Why Inclusive PPE Should Be A Priority For All Businesses

Inclusive PPE may not be at the top of many businesses' priorities, but the implications of not having suitably fitting PPE for all employees can be just as dangerous as having no protection at all.

I work as a Health and Safety Trainer, Adviser, and Auditor for PETA and I find myself in an employment role which I enjoy very much and brings me great satisfaction. PETA has a diverse range of customers, many of them members of PETA, so I might find myself in an engineering or manufacturing company one day, and in a housing association or national charity the next.

Mine can be a diverse role, and although I do spend a lot of time delivering training in a classroom environment, other aspects of the job will include spending time in a variety of working environments where I might be gathering evidence during an audit visit or familiarising myself with an organisation’s operations and equipment ahead of designing and delivering training for the organisation. Frequently a planned visit to discuss a matter face to face with a customer, leads to them inviting me on an impromptu tour of the factory, workshops or warehouses.

Invariably, before entering the working environment, I will be required to wear one or more items of personal protective equipment or clothing (PPE/C), typically, for example, a high visibility (hi-vis) vest, and/or safety glasses. Frequently however, I am faced with the same problem, being that the said items, as supplied for visitors by the organisation I am visiting, simply do not fit or are unwearable. How many times have I been handed a medium sized hi-vis vest which I struggle to don, as those of you reading who know me, will appreciate that I’m more of an XXL person! I have also been offered safety glasses which look slick and trendy but are useless to me as I wear prescription spectacles, and the safety glasses I am presented with are not of the type which can be worn over my glasses. I would imagine visitor’s PPE/C being ordered as a task without any thought going towards the differential of visitors to the organisation.

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Taking the opportunity to explore this matter of ill-fitting PPE/C, it would appear to be a much larger problem than just my misfortunes, and an issue being experienced by many different workers in many different industries who are required, through the risk assessment process, to wear PPE/C as a control measure in order to protect themselves. This is a matter of inclusive, or rather a problem of non-inclusive PPE/C.

So what is meant by inclusive PPE/C? Inclusive PPE/C is about accounting for the fact that the human body and personal requirements vary between people based on factors like their gender, height, weight, abilities, and their culture or religious beliefs. PPE/C your organisation supplies to its workers may be well sourced and well managed, but if it’s not inclusive then it could be increasing the risk to those workers. It’s a big problem for both workers and employers: buying protective equipment that doesn’t fit correctly means the wearer doesn’t get the same protection. Worse, ill-fitting PPE can get in the way of workers doing their job correctly and even present new hazards.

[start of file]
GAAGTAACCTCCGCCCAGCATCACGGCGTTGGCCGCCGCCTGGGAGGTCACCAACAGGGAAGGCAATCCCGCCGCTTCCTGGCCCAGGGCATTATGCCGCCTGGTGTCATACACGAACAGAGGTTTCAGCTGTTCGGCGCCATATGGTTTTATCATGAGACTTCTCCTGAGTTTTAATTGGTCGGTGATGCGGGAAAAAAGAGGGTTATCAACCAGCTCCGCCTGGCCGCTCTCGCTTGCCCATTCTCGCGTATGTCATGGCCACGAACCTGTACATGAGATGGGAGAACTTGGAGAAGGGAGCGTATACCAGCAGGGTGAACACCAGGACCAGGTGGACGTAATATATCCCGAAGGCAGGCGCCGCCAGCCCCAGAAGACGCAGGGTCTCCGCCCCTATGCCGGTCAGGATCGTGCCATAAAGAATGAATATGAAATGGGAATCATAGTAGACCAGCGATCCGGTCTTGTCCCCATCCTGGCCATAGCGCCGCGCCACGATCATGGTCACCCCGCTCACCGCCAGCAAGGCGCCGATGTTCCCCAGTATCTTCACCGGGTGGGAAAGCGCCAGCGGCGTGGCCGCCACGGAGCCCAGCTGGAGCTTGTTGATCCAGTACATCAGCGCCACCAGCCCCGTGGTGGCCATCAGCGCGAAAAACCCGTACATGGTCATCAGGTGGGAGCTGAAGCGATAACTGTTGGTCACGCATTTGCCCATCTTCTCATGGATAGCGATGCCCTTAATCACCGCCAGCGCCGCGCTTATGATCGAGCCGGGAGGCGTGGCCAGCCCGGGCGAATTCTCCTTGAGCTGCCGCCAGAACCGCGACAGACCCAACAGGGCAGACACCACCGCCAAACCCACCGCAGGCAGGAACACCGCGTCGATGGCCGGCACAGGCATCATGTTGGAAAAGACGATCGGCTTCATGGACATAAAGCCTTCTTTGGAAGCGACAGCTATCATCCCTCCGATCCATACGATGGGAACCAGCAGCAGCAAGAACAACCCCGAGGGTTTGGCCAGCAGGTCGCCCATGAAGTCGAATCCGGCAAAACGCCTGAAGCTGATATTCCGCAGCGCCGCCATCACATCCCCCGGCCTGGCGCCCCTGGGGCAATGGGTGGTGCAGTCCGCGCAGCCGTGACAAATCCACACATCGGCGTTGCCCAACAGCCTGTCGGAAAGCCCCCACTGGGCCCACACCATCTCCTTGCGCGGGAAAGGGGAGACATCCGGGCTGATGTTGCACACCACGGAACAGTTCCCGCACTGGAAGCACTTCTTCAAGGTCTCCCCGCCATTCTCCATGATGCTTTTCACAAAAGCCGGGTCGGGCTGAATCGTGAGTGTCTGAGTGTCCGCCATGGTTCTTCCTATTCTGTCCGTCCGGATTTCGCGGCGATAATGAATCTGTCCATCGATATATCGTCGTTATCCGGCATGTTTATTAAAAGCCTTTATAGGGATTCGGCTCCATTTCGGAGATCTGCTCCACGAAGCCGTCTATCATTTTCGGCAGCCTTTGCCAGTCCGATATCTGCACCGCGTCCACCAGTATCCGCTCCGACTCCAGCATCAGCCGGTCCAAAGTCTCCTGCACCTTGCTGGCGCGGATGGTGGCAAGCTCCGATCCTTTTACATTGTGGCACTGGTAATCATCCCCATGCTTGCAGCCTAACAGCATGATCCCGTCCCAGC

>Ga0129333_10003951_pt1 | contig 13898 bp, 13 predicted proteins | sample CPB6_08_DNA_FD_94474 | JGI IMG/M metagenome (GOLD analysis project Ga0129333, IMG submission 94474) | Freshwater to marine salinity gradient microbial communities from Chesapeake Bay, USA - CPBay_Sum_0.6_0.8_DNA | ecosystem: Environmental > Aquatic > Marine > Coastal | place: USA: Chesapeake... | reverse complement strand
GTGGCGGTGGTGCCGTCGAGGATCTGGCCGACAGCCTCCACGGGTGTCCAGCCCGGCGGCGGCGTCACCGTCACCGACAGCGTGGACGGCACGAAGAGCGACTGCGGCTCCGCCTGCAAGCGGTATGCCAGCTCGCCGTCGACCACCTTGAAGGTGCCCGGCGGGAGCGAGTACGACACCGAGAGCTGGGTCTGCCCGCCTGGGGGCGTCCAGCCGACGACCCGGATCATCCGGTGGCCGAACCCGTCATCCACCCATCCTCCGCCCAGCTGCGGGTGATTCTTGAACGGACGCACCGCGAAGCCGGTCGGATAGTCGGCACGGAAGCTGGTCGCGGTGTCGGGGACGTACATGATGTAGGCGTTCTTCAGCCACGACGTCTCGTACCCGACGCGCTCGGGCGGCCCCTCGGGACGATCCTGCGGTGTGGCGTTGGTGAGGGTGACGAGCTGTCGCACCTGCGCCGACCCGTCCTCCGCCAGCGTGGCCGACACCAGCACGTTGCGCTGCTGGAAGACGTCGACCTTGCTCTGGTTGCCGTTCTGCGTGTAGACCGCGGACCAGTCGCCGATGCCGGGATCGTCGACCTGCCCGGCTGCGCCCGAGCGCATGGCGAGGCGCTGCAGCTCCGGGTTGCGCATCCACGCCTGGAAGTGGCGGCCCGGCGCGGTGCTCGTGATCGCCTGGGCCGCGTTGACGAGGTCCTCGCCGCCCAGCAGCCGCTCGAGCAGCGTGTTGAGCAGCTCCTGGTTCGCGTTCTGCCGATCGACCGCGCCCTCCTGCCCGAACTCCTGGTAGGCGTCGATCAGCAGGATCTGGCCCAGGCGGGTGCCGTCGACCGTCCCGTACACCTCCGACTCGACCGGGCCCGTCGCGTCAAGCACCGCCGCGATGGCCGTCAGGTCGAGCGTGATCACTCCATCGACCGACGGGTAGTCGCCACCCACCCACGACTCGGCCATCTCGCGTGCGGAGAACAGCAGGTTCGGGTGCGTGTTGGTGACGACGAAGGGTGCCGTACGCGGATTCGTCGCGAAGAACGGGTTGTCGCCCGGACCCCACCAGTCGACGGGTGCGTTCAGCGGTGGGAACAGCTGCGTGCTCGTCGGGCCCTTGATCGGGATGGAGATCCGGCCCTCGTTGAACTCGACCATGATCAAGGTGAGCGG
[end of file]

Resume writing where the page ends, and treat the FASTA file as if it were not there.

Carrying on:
Many people will make an association with PPE/C being used by construction workers or tradespersons, which are dominated by male workers of common sizes and builds. Non-inclusive PPE/C is, it would seem, an issue to be addressed across workplaces in all industries. Consider, for example, hospitals where the workforce tends to be more diverse than construction and trades and tends to be more female orientated. In the UK, during the COVID-19 lockdown and restrictions imposed during 2020 to 2022, female nurses were reported to be more likely to get COVID-19 because of poorly fitting PPE/C. It is reckoned only three in ten women had PPE/C fitted to the female frame.

Here's a hypothetical example based on conversations I have had with factory workers which can (and I’m quite sure does) happen across all industries.

A worker with small hands gets issued with a pair of large safety gloves. Because their gloves do not fit properly, they are unable to perform their job function correctly. They may:
• struggle with the grip because the gloves are too big
• get their gloves caught in machinery
• lose fine motor skills and dexterity
• choose not to wear gloves because wearing gloves which are too big can feel more dangerous than not wearing any hand protection at all.

All of these outcomes leave the worker vulnerable to hand injuries.

Here’s another possibility:
An organisation might buy a run of nice fleeces for the whole team as a gesture of camaraderie. But if you give a size S worker a size XL fleece, then they are unlikely to wear it because it’s far too big. The worker may even feel less like they’re a valued part of the team. In this way, a lack of inclusivity is a morale and productivity issue, which are also further health and safety issues.

There is an increasing number of suppliers offering PPE/C especially for people of different sizes, abilities, and cultures. You can source inclusive PPE/C including:
• Extra small and small safety glove and safety boot sizes
• Jackets for people of varying heights
• Maternity PPE to cater to pregnant people
• High-vis clothing and accessories for wheelchair users
• Hi-vis clothing for women’s builds
• Fall protection for women’s frames
• PPE for Muslim women

My closing statement is a question (and perhaps a challenge). As an employer, or does your employer, supply the PPE required by the risk assessment, or the PPE/C workers actually NEED to protect them?